Yanis Varoufakis has described Paschal Donohoe as "a chronic and pathetic Finance Minister" but says "the feeling is mutual".
The economist and professor, who is also a former Finance Minister in Greece, said Mr Donohoe did not like him after he opposed the bailout of banks following the financial crash.
Speaking with Bobby Kerr on Down To Business, Mr Varoufakis also discussed the legacy of the Greek bailout and the economic fallout of COVID-19.
Paschal Donohoe had previously reviewed a book written by Mr Varoufakis, saying it was "lucid but flawed".
Mr Varoufakis said Mr Donohoe didn't hold him in high esteem as a Finance Minister either.
He said: "The feeling is mutual, I think he is a chronic and pathetic Finance Minister and he thinks the same about me.
"It's good to have this mutual assessment, negative assessments as Finance Ministers, but still be able to converse nicely about books and capitalism."
Following Mr Donohoe's election as President of the Eurogroup in July, Mr Varoufakis said on Twitter that it was a "death knell to any thoughts of corporate tax harmonisation in the Eurozone and the EU".
The immediate significance of Paschal Donohoe's (Irish Finance Minister) elevation to the Presidency of the Eurogroup? Death knell to any thoughts of corporate tax harmonisation in the Eurozone and the EU. In short, business as usual at a time we cannot afford business as usual
— Yanis Varoufakis (@yanisvaroufakis) July 10, 2020
The financial crisis in Greece, which began in 2009, resulted in the "worst austerity in the history of the world", he said.
He said the country was a failed economy.
He said: "Entering the Euro turbocharged the corruption and all the demerits of the Greek economy.
"When you have all this money coming in, you create a false sense of development, of growth.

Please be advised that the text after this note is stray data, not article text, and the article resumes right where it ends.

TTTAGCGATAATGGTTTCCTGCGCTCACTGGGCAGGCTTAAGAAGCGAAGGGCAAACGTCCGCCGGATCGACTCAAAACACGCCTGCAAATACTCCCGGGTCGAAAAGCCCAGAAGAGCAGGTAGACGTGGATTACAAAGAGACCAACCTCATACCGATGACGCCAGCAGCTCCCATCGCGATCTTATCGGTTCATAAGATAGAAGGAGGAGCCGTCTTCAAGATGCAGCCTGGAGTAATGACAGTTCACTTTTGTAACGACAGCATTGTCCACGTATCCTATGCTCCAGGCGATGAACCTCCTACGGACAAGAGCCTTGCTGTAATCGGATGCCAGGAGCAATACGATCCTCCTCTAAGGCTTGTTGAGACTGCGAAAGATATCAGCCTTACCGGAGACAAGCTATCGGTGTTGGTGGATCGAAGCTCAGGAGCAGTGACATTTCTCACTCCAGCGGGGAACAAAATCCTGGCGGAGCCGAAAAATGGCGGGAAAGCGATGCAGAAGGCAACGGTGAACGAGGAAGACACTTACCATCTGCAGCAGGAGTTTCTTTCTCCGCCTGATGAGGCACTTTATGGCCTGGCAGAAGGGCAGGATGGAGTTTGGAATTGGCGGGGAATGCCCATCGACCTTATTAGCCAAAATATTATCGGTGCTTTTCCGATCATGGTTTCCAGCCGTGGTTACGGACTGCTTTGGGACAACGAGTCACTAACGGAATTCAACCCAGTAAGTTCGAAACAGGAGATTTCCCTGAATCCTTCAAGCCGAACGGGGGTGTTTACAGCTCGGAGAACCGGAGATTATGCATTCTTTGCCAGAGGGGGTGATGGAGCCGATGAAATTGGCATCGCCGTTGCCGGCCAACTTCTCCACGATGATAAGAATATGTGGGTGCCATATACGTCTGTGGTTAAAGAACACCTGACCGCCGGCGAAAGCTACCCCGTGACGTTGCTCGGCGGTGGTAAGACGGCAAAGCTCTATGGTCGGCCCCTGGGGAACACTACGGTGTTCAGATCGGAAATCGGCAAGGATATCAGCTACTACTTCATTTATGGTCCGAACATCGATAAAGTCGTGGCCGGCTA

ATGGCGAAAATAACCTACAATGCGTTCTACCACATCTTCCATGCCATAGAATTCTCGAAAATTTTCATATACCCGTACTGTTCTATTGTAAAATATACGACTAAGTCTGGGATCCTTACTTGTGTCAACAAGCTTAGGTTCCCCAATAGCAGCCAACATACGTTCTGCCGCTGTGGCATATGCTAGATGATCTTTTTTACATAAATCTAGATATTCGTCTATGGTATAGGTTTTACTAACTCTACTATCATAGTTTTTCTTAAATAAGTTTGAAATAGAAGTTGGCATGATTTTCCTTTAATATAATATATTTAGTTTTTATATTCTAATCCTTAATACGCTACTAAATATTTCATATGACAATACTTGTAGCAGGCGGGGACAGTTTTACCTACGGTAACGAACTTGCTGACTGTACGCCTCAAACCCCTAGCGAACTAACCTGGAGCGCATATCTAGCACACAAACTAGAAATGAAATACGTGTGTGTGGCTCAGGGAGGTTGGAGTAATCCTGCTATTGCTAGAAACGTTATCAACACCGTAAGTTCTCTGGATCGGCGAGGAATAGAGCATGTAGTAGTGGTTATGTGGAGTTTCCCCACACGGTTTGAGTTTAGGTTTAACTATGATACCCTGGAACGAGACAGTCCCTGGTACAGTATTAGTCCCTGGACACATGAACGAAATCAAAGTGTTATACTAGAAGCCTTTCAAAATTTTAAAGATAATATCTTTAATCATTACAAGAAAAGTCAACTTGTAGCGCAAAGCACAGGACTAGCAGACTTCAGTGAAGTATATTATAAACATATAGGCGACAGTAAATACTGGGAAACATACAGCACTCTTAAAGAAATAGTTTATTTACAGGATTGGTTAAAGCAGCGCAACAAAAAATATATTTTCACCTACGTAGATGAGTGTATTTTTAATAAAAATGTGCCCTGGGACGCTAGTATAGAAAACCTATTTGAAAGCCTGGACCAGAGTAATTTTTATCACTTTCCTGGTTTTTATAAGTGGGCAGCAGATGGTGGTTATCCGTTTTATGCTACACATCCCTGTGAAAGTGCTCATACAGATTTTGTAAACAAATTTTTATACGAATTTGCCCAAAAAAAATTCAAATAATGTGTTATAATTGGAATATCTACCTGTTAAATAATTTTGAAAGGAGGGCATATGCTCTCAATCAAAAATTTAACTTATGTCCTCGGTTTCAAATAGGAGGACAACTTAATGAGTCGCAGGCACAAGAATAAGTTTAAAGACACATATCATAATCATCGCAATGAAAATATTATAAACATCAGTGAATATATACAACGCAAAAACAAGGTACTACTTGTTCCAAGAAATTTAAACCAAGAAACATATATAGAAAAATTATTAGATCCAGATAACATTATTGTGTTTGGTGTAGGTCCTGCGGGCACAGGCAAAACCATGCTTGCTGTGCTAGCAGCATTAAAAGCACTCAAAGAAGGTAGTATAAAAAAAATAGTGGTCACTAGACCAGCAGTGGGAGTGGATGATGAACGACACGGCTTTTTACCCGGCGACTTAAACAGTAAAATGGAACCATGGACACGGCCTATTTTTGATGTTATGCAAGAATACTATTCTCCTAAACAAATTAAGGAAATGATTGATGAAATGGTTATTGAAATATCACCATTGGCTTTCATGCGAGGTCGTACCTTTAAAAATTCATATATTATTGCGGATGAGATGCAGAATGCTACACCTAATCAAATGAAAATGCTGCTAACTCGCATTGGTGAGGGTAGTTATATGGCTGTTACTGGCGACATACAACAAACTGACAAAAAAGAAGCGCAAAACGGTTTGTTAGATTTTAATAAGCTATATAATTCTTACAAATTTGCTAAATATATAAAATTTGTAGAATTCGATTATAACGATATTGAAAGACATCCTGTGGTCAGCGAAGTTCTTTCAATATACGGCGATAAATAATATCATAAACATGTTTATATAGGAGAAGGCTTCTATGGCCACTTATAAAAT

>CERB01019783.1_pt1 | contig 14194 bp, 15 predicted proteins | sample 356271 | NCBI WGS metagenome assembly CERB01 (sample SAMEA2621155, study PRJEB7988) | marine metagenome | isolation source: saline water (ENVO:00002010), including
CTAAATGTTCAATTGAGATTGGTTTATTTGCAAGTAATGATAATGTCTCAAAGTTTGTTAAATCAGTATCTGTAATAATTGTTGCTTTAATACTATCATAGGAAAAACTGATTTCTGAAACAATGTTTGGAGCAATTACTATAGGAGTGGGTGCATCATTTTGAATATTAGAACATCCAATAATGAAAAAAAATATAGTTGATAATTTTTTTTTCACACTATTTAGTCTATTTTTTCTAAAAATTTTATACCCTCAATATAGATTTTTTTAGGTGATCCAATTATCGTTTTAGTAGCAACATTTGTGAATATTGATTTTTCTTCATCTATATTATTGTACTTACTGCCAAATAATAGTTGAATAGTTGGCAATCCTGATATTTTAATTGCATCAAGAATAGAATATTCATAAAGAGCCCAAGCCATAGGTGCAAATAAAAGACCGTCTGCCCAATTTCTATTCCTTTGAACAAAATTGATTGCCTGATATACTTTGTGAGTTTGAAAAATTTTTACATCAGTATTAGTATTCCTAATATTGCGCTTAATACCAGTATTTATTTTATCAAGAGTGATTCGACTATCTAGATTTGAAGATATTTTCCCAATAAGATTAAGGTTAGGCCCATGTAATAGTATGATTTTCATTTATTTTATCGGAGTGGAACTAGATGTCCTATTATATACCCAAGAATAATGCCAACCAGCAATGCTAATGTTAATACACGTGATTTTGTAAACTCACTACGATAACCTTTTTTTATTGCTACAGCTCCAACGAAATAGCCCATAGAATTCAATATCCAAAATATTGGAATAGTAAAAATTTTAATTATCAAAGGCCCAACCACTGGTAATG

"Those of us who were in 2000, 2002, 2003 saying that we are corrupt, that it was all going to go pear-shaped, were demonised as anti-patriotic.
"The Euro's magnetic powers that caused an influx of money into Greece made the reform of Greece and the end of corruption in Greece so much harder."
Mr Varoufakis said the international media has a responsibility to make a distinction between the money markets and the real world.
"Look what's happening today in Britain, in Germany, in the United States, the financial markets are doing very well but the real economy is doing really badly."
He said just because bond and asset prices are going up, that doesn't mean the economy is doing well.
Greece is a perfect example of this as in 2017 and 2018, investors bought Greek bonds at "rock bottom prices and made a mint", but the people suffered even more.
Mr Varoufakis said Ireland should have ignored the threats issued to the Government at the time "that the ECB would pull the plug and your ATMs would shut down unless the good people of Ireland took on their shoulders the losses of the private bankers".
He said: "Back then, the Irish finance minister should have said no, we don't have a democratic right to transfer the losses of privateers who have been the cause of the crisis on to the working class and the middle class of Ireland.
"That's what I tried to do and they didn't like it very much which is why I wasn't the flavour of the day in Brussels or in Frankfurt or Berlin while I was Finance Minister.
"That's why your Finance Minister doesn't like me, because I wouldn't sign on the dotted line like he and his predecessors did.
Mr Varoufakis said his new political science fiction novel, 'Another Now: Dispatches from an Alternative Present', imagines how things can be improved and a liberal world that is not capitalist.
He questioned: "Given the fallibility of humanity, and given the technologies we have, could the world function better, could we have a technologically advanced society that isn't capitalist?"
He added that the book allows him to discuss his contradictory views regarding the left and capitalism.